Many reports from the U.K. say that Diageo has put up its wine brands for sale. They include Beaulieu, Sterling, Acacia and Provenance here.
Everyone in the wine business seems to be talking about the 17-member Agricultural Protection Advisory Committee appointed by the county commissioners to take a look at possible tweaks to the Winery Definition Ordinance and other parts of the agricultural laws.
Napa County has garnered two of the four first annual California Green Medal: Sustainable Winegrowing Leadership Awards.
The wine industry has been buzzing about a report that some inexpensive wines from big companies contained excessive alcohol.
Yao Family Wines plans to raise $3 million via Crowdfunder, a website for entrepreneurs to get funding from fans.
Wine writer Jon Bonné is ending his full-time employment at the San Francisco Chronicle, and will be writing only a monthly column. He’s joined the online website Punch as wine columnist.
Saturday is Premiere Napa Valley, the Napa Valley Vintners’ trade wine auction, but it really follows days of events leading up to the big day by local wineries and groups of wineries — with more parties following on Sunday as well.
U.S. wine exports hit a record high of $1.56 billion in 2013, up 16 percent from 2012 (and up from $621 million a decade ago).
The 2015 Unified Wine & Grape Symposium will be held next week, Tuesday through Thursday, Jan. 27-29, at the Sacramento Convention Center.
It’s interesting to see how many local restaurants exploit the quirky law that allows brewpubs to serve spirits:
Last week, L. Pierce Carson commented on how few Napa Valley wines were in the Wine Spectator’s list of top 100 wines, and this week, the report from the San Francisco Chronicle’s Jon Bonné was hardly any better to the valley.
The Carneros Wine Alliance held a tasting of chardonnay wines last week at Domaine Carneros highlighting the 30th anniversary of the creation of the Carneros American Viticultural Area.
Water remains utmost in the minds of California farmers as we end three years of drought and prospects of an El Niño weather system providing a wet year fading.
With growing public opposition to many new winery and vineyard projects, sentiment seems to be growing to restrict new wineries, perhaps by increasing the minimum parcel size for a new winery from the present 10 acres to 20 or even 40 acres, or to require them to use estate grapes from that property.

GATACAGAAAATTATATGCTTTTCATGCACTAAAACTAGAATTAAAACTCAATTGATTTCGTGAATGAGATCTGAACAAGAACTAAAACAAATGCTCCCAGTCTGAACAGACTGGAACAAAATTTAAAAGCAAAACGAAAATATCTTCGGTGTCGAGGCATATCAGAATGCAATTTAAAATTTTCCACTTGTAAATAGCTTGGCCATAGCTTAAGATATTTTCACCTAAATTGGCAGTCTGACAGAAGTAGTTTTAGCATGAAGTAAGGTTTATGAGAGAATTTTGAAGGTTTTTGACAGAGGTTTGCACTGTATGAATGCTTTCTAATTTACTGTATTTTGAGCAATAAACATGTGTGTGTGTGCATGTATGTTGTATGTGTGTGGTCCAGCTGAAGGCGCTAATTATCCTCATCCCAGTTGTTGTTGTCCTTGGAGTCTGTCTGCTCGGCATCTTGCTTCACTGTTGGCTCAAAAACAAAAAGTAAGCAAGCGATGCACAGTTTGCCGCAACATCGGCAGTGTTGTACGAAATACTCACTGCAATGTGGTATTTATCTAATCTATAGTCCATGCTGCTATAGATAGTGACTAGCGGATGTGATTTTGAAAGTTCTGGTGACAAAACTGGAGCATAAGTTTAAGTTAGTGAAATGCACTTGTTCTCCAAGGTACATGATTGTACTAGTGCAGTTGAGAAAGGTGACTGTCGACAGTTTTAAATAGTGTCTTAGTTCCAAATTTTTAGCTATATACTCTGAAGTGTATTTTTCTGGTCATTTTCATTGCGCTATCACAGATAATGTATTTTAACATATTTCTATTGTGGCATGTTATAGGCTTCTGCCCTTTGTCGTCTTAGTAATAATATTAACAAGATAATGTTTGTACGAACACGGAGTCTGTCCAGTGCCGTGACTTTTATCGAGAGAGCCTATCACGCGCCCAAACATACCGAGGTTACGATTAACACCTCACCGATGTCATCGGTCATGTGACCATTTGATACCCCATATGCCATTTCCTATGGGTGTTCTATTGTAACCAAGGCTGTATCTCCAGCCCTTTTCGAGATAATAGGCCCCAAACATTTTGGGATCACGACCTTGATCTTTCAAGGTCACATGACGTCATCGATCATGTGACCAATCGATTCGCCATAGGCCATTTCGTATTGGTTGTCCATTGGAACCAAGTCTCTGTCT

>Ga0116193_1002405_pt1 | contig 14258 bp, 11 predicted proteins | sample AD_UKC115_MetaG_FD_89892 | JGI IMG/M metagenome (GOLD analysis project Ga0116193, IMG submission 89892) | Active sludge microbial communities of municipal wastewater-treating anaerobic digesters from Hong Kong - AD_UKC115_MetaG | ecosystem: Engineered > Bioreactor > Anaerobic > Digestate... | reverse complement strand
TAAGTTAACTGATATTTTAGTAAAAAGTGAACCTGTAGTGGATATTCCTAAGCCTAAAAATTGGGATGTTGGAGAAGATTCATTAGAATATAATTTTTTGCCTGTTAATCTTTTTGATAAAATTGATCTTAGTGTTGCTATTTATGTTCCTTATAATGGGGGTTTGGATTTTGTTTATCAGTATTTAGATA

Rex Stulz of the Napa Valley Vintners passed along a list from comedian Will Durst, who appeared at City Winery on Tuesday. According to Durst, the top 10 reasons “why it doesn’t suck to work in the wine industry” are:
A month after the 6.0 earthquake hit Napa, a freak hailstorm and heavy rains last Friday could have wreaked more havoc on our wine business.
Next year’s Barrel Tasting for Auction Napa Valley in early June will be in the valley’s newest favorite meeting place, the impressive Hall Winery in St. Helena.
A little over a week later, we can start to put the south Napa quake into perspective.
California’s wine grape production this year will be 3.9 million tons, down 8 percent from the large 2013 crop, according to the U.S. Department of Agriculture National Agricultural Statistics Service forecast. It’s in line from projections by Nat DiBuduo, president of Allied Grape Growers, a large marketing cooperative.
In this drought, it’s not surprising that the seventh Organic Winegrowing Conference scheduled a session on dry farming, and it was very well attended by attendees. But John Williams of dry-farmed Frog’s Leap Winery reminded them, “Dry farming isn’t about saving water. It’s about producing better wine — and long-living vines.”